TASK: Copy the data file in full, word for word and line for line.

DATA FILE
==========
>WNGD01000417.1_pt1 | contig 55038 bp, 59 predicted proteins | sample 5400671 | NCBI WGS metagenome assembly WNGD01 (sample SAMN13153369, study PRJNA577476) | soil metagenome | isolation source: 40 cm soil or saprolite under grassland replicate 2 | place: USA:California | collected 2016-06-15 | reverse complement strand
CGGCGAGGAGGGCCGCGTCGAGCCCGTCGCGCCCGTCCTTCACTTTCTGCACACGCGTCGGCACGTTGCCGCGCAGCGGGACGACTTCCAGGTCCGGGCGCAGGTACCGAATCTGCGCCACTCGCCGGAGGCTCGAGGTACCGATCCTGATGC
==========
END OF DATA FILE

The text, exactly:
>WNGD01000417.1_pt1 | contig 55038 bp, 59 predicted proteins | sample 5400671 | NCBI WGS metagenome assembly WNGD01 (sample SAMN13153369, study PRJNA577476) | soil metagenome | isolation source: 40 cm soil or saprolite under grassland replicate 2 | place: USA:California | collected 2016-06-15 | reverse complement strand
CGGCGAGGAGGGCCGCGTCGAGCCCGTCGCGCCCGTCCTTCACTTTCTGCACACGCGTCGGCACGTTGCCGCGCAGCGGGACGACTTCCAGGTCCGGGCGCAGGTACCGAATCTGCGCCACTCGCCGGAGGCTCGAGGTACCGATCCTGATGC